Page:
Methadone, used to help people kick heroine, growing in popularity and becoming more deadly
When Kathleen tried to kick her
heroin addiction in 2001, a well-meaning doctor sent her to a Cleveland methadone clinic.
But four years later, the 50-year-old Mentor woman, who once worked as a special education teacher for Cleveland Schools, said she remained trapped in that addiction frame of mind.
"Methadone kept me sick," the divorced mother of four said from the treatment center where she has been for 11 months. (Her real name is not being used for this article, at her request).
"The first thing I had to do in the morning was get 'dosed.' People don't realize how strong it is. It is legalized drug addiction. I don't know what the answer is, but it's not that."
Methadone, a synthetic narcotic long respected for treating heroin addiction and soothing chronic pain, is increasingly being abused by recreational drug users and is causing an alarming increase in overdoses and deaths, area and federal officials say.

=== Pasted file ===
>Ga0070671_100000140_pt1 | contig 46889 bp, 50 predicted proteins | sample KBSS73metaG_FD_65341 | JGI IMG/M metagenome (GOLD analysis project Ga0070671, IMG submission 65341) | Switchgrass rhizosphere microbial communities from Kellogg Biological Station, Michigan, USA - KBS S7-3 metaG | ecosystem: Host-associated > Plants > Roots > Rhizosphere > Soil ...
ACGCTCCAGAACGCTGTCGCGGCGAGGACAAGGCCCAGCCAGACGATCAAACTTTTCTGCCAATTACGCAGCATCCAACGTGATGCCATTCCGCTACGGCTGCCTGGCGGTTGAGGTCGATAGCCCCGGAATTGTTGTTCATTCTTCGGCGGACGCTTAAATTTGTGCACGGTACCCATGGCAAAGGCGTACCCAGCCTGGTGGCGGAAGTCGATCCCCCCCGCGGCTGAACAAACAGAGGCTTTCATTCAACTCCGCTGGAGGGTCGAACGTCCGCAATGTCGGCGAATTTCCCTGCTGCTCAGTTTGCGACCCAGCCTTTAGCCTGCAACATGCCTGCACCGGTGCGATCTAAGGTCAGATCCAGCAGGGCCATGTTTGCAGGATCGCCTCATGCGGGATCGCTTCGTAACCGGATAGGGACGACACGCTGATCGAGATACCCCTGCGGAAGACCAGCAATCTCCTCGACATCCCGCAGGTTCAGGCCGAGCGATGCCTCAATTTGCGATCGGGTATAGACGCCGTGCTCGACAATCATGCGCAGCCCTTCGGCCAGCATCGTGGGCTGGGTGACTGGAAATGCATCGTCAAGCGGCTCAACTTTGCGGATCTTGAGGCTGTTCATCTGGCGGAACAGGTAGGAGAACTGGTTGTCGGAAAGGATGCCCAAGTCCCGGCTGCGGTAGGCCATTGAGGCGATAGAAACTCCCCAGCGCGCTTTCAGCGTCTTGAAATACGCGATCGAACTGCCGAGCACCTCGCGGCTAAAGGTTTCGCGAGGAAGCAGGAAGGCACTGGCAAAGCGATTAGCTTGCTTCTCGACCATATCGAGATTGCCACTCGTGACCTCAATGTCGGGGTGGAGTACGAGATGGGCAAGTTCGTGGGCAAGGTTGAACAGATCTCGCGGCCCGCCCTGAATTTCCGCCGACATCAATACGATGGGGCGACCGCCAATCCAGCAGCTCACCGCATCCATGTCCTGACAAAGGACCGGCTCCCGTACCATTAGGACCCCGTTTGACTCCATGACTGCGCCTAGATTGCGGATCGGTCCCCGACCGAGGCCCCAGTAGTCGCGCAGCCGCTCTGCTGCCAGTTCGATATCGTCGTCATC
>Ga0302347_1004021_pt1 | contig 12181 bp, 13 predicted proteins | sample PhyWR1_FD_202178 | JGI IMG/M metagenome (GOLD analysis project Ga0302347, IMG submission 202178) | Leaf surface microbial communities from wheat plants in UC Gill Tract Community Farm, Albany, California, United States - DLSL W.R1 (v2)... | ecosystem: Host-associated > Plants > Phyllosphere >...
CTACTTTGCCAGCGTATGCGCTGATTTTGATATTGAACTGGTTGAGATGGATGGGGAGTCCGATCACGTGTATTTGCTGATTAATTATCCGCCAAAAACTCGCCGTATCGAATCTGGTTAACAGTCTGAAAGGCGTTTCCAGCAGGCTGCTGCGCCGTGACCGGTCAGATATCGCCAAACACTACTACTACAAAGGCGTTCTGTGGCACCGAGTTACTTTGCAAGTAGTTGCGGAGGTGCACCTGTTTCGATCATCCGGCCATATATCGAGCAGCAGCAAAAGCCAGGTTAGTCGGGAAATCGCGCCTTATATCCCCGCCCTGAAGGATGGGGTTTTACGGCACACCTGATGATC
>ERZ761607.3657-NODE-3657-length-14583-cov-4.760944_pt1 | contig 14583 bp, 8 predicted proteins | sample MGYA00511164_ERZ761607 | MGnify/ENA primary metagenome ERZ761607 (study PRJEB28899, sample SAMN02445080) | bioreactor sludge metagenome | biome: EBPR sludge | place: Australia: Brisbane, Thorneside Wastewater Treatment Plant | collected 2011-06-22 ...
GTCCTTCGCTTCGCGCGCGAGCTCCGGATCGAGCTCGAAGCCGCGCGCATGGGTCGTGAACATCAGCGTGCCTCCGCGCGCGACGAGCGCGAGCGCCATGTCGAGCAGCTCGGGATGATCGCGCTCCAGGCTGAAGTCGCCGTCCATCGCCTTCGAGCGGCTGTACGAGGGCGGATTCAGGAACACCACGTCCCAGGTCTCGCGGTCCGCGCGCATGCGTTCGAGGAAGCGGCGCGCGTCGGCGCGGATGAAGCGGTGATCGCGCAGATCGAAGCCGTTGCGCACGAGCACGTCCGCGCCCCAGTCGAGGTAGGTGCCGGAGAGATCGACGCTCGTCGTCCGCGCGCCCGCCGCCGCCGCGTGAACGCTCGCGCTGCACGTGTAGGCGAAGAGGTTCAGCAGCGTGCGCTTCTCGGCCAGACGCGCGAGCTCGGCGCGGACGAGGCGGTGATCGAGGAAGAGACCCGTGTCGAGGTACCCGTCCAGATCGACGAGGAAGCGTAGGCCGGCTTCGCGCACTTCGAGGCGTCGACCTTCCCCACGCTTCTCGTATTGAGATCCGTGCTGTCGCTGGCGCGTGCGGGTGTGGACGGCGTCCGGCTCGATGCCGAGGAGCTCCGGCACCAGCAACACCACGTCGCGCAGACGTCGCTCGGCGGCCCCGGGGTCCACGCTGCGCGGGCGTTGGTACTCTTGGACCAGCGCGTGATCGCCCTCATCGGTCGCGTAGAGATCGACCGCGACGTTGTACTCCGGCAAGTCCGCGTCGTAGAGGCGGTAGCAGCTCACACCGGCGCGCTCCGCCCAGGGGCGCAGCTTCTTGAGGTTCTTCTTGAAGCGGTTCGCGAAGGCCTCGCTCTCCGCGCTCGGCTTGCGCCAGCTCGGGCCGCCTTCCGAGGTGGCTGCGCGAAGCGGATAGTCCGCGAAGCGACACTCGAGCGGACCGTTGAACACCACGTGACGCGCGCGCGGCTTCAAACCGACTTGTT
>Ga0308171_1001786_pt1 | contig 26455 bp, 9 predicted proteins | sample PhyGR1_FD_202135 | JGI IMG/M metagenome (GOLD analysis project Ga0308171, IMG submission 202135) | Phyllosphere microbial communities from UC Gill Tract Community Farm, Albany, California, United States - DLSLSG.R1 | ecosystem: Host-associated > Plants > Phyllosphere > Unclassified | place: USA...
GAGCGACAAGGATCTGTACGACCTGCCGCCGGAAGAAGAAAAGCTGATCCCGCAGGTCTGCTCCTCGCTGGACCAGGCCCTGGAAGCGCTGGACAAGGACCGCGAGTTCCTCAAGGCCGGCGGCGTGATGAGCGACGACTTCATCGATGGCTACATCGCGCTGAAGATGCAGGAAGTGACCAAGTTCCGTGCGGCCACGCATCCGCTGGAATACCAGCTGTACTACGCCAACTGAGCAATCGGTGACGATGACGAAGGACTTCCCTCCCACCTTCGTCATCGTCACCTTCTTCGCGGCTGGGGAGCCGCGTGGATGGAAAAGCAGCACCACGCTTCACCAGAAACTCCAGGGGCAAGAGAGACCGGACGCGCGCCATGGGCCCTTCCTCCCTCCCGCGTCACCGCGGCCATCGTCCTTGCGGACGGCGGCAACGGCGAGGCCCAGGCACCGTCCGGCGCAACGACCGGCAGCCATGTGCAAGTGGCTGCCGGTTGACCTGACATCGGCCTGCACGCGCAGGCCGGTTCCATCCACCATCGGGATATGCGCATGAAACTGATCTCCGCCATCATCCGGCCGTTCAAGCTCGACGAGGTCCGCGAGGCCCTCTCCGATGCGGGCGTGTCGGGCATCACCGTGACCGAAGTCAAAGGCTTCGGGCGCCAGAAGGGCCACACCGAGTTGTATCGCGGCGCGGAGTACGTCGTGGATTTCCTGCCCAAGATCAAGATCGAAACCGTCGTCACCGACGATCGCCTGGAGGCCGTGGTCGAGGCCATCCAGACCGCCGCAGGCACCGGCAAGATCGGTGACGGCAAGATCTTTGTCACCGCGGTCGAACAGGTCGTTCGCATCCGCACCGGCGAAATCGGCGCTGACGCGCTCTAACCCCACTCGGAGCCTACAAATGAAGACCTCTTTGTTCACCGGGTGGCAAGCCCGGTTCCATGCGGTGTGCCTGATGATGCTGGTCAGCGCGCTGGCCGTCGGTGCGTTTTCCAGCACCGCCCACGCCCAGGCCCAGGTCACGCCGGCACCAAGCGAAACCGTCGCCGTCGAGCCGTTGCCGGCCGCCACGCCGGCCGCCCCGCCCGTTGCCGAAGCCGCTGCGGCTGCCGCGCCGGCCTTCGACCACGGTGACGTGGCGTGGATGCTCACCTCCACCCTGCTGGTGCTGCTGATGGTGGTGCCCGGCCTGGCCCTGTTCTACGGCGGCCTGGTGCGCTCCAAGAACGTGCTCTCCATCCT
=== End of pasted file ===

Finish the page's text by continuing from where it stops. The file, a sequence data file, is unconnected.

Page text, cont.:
In Lake County, methadone-related deaths increased from three in 2004 to eight in 2005, according to the county Coroner's Office.
In Cuyahoga County, Coroner Dr. Elizabeth Balraj said such deaths more than quadrupled in just one year - from four methadone-related overdoses in 2004 to 18 in 2005.
William "Trey" Edwards of the Lake County Narcotics Agency - whom Kathleen credits for saving her life after he arrested her last year for calling in
her own anti-anxiety prescriptions - dubbed methadone the fastest-rising killer drug.
"It's scary," Edwards said. "Methadone is one of the top drugs that results in overdoses."
Physicians are prescribing the drug more for pain management because it's cheaper and thought to be less addictive than other drugs.
"Doctors who maybe used to prescribe OxyContin for pain management are now prescribing methadone," the agent said. "It costs pennies for methadone compared to OxyContin. I also think because of the negative press associated with OxyContin, doctors are prescribing methadone, thinking it will work better. So many of these (patients) have legitimate issues. The doctors are out there trying to help people and get duped easily."